• Daunt

    I never accepted the notion that everybody that wasn't a witness was a terrible wicked person. Just couldn't. For years the only friend I had was a non witness boy, couldn't imagine him dieing at armeggedon and not being in heaven without him, just didn't compute with me. Couldn't accept it.

  • GentlyFeral

    What went against my nature?

    Nearly everything about field service, except home Bible studies. Of course, I never started any of my own, and rarely got to sit in on other people's; but I've always been articulate, a natural explainer and popularizer - if I didn't have to impose my beliefs on my audience.

    Assuming that all worldlings were bent on my destruction was unnatural.

    I knew a few brothers who were proud that they read nothing but the Society's literature, and a few more who aspired to do so. That was entirely unnatural to me. I did censor my reading, but I never quit "secular" books. One of my favorite things to do was read all the books the Society quoted in its literature. Some people didn't understand it, but I (and a couple of other sisters) thought it was fun.

    I always felt bewildered when I walked into a home and saw no secular books in the living room. (Actually, walking into a house where there are no books at all in the living room feels strange to me. A properly furnished house has books in every room. ;)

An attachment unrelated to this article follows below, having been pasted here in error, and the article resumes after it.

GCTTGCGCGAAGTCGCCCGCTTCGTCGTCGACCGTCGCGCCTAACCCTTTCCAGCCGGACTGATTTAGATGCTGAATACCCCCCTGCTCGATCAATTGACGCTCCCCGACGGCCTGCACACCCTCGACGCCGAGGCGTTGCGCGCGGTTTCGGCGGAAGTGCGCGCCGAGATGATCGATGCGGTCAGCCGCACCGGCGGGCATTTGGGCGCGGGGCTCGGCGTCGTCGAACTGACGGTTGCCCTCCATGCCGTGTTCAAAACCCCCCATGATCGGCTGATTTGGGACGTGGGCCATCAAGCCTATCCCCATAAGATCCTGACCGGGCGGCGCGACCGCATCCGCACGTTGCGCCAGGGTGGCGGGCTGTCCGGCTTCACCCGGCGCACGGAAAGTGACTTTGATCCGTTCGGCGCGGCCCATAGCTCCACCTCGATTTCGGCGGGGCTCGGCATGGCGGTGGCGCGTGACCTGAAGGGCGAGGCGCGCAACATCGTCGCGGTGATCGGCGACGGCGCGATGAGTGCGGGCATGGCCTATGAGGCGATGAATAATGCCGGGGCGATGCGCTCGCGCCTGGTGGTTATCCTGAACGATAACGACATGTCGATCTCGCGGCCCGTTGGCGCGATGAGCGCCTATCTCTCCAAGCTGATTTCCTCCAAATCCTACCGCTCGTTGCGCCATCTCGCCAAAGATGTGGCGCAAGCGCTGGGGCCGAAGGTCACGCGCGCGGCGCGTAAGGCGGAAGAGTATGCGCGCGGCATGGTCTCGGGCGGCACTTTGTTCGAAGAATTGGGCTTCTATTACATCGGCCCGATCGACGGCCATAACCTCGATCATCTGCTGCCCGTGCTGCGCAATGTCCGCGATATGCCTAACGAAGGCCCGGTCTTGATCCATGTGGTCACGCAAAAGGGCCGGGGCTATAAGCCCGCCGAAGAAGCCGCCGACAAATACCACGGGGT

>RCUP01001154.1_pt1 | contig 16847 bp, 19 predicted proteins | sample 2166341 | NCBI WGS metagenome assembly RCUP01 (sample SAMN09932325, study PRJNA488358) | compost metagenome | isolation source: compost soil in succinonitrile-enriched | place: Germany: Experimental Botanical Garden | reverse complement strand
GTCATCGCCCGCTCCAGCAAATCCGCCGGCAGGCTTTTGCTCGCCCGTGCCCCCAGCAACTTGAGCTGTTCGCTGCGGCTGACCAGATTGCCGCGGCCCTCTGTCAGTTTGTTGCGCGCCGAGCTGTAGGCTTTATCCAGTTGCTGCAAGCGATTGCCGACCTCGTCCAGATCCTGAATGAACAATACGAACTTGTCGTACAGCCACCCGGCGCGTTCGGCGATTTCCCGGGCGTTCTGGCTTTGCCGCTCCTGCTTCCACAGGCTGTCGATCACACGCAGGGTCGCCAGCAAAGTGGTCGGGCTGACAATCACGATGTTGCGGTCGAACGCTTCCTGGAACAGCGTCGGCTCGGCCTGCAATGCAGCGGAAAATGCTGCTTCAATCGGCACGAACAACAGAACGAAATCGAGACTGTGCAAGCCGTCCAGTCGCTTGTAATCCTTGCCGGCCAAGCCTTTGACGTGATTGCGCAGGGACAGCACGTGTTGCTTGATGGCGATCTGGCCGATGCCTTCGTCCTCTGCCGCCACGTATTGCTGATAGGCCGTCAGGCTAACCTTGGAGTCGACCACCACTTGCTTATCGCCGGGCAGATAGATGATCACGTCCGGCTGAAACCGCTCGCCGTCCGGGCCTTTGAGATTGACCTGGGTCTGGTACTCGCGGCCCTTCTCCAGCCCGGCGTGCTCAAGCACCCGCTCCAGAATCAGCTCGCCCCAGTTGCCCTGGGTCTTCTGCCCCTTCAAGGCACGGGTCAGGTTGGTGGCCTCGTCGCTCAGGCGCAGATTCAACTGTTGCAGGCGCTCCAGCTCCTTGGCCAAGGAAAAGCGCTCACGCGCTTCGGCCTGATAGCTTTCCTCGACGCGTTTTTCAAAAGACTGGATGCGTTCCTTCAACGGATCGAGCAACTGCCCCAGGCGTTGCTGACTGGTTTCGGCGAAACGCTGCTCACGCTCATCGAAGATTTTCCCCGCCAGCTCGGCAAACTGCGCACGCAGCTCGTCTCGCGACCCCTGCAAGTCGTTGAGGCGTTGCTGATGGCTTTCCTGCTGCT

Not being allowed to talk to disfellowshipped people at all, not even to encourage them to come back. When a dear friend of mine was DF'd for The Usual Reason, she began attending meetings at the hall shortly afterwards. I told her "come back soon," - that was literally all - and I was so f*cking obedient I actually SPELLED IT OUT IN ASL rather than saying it!

    And the freaking elders pulled me aside and asked for an explanation! These were men I respected, too! This was in 1974 or so, before the big apostasy paranoia.

    Not being able to give to charity.

    I understood not voting, but I didn't see how you could not have any political opinions at all. Now that one was honored more in the breach than the observance }:)

    gently feral

  • LongHairGal


    I agree with everything you mentioned. But it especially got to me about not having other reading material. Now, really! They really are in a bubble. I met a few who didn't have tv either. I think their belief system is so flimsy that they have to maintain a pseudo-spiritual atmosphere or else doubts will creep in!! They have to maintain a controlled environment - like an insane asylum!!

    Also, the one about not having political opinions. How can you be conscious and alive and not have at least a small opinion! Oh, I realize that with the high level of uneducated people there they would not be as sophisticated but a thinking honest person would have some opinion.